Apple granted patents for under-display fingerprint biometrics and Face ID upgrades
Apple has been awarded patents for an under-display fingerprint biometric system for portable electronic devices like smartphones, and for facial recognition of people only partly visible, and had a patent application published for an eye tracking system.
A patent newly awarded by the U.S. Patent and Trademark Office for an “Electronic device including optical image sensor having metallization layers and related methods” describes the use of an optical image sensor with circuitry and metallization layers stacked above it, and possibly a light source layer to define a finger placement area.
The system could be used not just for device unlocking, but also for biometric authentication to applications, and 9to5Mac reports that the fingerprint sensing area could be quite large. The publication also notes that unlike many patent applications, this one seems to have a likely implementation in its future, as Apple has been moving towards an “infinity” or full-front display for some time.
The company has also had dozens of other newly granted patents published by the USPTO, including for technologies to allow for Face ID biometric face recognition to work with partially visible faces and those obscured by challenging lighting conditions, Patently Apple reports.
The face detection process that begins the Face ID workflow does not currently with faces that are not fully visible, so one of the new patents describes the use of a neural network implemented to detect faces and provide a bounding box, regardless of the face’s orientation. The neural network would be trained to recognize partial faces, as well as different orientations, and then attempt to collect enough features to perform a match. This patent is titled “Detection of identity changes during facial recognition enrollment process.”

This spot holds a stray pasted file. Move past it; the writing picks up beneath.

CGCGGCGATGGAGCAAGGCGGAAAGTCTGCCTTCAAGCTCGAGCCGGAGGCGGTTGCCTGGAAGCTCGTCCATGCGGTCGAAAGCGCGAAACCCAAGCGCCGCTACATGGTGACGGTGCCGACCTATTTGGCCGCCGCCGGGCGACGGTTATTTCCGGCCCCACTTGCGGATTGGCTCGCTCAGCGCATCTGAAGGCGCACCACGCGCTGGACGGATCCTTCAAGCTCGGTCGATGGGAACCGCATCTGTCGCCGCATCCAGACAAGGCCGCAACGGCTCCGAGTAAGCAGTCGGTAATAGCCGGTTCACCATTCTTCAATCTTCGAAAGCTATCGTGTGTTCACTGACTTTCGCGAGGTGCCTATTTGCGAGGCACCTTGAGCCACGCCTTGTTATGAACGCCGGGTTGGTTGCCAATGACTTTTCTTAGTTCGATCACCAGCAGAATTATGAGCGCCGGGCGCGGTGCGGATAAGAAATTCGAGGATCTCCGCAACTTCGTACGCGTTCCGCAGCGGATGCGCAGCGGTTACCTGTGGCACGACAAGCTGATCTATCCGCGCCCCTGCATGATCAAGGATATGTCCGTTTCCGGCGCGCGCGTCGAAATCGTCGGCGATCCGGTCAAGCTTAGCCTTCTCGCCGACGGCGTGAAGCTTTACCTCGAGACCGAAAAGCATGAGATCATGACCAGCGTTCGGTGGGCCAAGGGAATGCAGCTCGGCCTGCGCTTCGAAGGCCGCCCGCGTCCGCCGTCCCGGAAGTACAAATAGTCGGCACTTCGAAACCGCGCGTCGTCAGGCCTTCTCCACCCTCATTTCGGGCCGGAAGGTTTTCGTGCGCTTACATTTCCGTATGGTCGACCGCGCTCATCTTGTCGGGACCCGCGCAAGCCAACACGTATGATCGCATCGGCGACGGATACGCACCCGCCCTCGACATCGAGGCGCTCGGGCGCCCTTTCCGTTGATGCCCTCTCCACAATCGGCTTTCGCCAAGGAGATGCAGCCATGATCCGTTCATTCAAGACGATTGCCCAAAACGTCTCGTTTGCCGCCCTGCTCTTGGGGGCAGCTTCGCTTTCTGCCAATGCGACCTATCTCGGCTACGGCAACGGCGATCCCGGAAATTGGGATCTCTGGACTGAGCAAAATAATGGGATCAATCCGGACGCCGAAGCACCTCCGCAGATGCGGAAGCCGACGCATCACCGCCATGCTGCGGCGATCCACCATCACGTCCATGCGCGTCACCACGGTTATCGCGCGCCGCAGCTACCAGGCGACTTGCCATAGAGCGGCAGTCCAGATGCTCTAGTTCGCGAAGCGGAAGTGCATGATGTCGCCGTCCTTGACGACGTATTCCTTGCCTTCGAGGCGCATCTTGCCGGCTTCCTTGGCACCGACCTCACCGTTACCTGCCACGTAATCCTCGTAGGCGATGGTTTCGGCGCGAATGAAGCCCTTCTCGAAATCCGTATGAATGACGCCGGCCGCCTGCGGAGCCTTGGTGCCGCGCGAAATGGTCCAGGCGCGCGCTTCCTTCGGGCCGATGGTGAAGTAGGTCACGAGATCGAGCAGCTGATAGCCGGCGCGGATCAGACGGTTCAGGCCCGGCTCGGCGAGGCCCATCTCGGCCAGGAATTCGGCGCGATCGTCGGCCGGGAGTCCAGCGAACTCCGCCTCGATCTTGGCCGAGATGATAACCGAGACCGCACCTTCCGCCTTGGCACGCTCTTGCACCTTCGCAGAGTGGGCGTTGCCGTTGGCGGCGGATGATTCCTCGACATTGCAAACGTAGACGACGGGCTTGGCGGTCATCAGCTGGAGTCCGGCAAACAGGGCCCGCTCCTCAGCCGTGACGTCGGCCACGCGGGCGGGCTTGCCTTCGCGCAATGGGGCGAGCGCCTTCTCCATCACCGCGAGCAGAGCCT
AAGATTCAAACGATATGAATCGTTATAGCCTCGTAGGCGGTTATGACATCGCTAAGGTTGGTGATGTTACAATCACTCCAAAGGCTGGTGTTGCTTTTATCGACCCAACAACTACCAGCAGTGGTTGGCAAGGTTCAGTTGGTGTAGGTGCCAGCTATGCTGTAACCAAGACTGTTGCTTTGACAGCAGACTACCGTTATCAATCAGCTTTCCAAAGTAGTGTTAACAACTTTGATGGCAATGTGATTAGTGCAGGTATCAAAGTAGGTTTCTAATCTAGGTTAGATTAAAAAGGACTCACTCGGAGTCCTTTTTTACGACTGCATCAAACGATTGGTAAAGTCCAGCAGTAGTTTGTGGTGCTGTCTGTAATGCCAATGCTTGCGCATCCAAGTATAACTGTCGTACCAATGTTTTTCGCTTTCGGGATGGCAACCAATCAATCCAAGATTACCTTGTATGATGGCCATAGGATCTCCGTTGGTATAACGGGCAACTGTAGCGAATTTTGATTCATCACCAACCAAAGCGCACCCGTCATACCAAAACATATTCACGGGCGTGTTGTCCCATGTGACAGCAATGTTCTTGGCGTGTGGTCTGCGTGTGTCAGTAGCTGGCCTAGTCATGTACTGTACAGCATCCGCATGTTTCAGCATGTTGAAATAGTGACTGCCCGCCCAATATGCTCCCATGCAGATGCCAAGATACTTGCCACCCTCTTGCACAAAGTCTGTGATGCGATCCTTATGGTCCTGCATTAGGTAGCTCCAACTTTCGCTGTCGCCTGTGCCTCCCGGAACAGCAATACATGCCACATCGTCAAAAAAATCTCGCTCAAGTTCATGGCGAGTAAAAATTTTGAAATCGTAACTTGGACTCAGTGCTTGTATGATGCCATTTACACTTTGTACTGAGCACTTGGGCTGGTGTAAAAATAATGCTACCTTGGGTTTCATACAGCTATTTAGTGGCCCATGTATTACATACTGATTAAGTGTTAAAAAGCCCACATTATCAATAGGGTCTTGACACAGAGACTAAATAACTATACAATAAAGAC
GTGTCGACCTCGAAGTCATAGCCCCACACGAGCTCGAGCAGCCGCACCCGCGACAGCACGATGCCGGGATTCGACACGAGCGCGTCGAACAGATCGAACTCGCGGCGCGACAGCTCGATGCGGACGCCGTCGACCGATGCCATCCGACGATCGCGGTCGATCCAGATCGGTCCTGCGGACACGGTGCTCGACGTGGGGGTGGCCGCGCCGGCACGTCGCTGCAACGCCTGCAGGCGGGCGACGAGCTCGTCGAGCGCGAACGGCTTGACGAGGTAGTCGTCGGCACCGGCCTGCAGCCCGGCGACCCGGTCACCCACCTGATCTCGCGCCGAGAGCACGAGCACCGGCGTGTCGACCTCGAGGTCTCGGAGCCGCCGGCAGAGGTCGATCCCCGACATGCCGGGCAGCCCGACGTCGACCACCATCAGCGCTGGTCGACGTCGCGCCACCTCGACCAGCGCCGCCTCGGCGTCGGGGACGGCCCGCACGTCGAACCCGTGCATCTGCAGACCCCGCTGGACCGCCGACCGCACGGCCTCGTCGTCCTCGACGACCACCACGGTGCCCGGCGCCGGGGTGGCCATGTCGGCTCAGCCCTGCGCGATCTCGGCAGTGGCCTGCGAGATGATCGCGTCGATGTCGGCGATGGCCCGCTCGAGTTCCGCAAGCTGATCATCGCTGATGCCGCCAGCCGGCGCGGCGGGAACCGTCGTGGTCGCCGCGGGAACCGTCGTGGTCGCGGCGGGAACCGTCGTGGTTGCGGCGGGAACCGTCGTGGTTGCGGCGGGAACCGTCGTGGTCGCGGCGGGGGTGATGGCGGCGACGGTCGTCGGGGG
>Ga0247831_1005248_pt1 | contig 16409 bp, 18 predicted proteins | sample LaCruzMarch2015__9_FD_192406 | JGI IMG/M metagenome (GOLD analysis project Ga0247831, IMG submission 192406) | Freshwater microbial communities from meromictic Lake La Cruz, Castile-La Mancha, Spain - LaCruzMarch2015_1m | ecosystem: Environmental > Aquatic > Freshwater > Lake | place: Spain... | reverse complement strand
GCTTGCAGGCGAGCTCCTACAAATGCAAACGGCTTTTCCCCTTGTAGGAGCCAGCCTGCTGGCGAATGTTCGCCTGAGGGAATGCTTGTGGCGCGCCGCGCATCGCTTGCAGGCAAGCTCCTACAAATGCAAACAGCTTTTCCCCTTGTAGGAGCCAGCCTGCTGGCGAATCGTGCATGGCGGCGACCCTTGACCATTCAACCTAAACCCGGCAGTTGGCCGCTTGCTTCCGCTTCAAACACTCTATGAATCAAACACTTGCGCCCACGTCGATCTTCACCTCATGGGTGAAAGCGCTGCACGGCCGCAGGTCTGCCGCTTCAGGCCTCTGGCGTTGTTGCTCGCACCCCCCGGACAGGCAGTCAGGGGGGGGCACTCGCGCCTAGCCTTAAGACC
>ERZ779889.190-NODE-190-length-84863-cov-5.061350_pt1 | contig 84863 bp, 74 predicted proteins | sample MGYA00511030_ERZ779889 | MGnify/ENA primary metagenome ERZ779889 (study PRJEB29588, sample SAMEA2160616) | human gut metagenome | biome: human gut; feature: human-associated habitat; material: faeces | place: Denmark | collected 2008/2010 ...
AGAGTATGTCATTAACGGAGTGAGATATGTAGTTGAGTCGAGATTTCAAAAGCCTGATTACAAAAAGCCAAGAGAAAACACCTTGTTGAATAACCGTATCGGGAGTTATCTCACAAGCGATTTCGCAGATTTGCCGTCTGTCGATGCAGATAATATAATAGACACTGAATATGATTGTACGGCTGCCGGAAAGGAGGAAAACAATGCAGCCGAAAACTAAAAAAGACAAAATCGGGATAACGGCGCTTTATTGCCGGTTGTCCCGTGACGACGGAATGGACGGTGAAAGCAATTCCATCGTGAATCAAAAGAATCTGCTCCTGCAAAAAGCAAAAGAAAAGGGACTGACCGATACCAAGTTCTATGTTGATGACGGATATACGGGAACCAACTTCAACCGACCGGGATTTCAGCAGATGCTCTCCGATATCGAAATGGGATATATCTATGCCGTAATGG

An eye-tracking patent application is also among those recently published from the company. Patently Apple writes in a separate article that the application published by the USPTO is the fourth just this year related to the company’s eye tracking system.
The new eye-tracking patent filing describes a “Head Mounted Display” device the company may launch in the future for augmented or virtual reality applications, and its use of biometrics to adjust the intensity of emitted light. If the user blinks more than usual, has an elevated heart rate, or is registered as a child, the technology described by Apple can decrease the intensity of the light.
The patent application also describes the use of a geometric analyzer running a machine learning regressor to determine eye tracking characteristics, including gaze direction.
Global e-dentity extends patent with new non-invasive modalities
Global e-dentity has been awarded a patent by the USPTO, a continuation of its multi-modal biometric and digital identity patent U.S. 10,135,822. The new patent cover additional non-invasive methods of validating the identity and health of individuals through wearables.
The addition of multiple biometric layers makes the system able to identify individuals with an error rate of only 1 in 7.5 billion, according to the announcement. The company says the technology can be used for authentication in ecommerce transactions with wearables like glasses. The announcement also says future glasses and other wearables will be able to identify individuals with biometric modalities including heart rate, voice, fingerprints, face, and skeletal or vascular systems with technology invented by Global e-dentity.
The patent is the third granted to the company by the USPTO.
Global e-dentity announced the development of an early COVID-19 detection technology earlier this year.
Behavioral biometrics could identify PlayStation 5 users
Sony has recently been granted a patent which may enable PlayStation 5 users to authenticate their identity for account access through the system’s DualSense controllers, SegmentNext writes.
The granted patent refers to “data indicative of characteristic actions by each user with a controller,” and the use of “telemetry data” to authenticate users.
SegmentNext also notes that Sony has patent filings suggesting a next-generation camera could identify all users within range at the same time.
Apple | authentication | behavioral biometrics | biometric identification | biometrics | eye tracking | facial recognition | Global e·dentity | mobile device | patents | smartphones | Sony | wearables